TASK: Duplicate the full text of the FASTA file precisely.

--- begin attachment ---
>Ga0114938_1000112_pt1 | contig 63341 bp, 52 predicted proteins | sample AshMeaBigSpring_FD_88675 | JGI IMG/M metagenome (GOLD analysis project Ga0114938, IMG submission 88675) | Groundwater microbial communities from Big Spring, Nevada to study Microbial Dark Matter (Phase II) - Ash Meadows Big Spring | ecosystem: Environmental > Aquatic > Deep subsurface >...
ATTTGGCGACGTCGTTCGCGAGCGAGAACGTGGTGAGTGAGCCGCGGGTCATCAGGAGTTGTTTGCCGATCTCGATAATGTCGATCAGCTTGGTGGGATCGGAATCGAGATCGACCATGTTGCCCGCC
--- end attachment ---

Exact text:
>Ga0114938_1000112_pt1 | contig 63341 bp, 52 predicted proteins | sample AshMeaBigSpring_FD_88675 | JGI IMG/M metagenome (GOLD analysis project Ga0114938, IMG submission 88675) | Groundwater microbial communities from Big Spring, Nevada to study Microbial Dark Matter (Phase II) - Ash Meadows Big Spring | ecosystem: Environmental > Aquatic > Deep subsurface >...
ATTTGGCGACGTCGTTCGCGAGCGAGAACGTGGTGAGTGAGCCGCGGGTCATCAGGAGTTGTTTGCCGATCTCGATAATGTCGATCAGCTTGGTGGGATCGGAATCGAGATCGACCATGTTGCCCGCC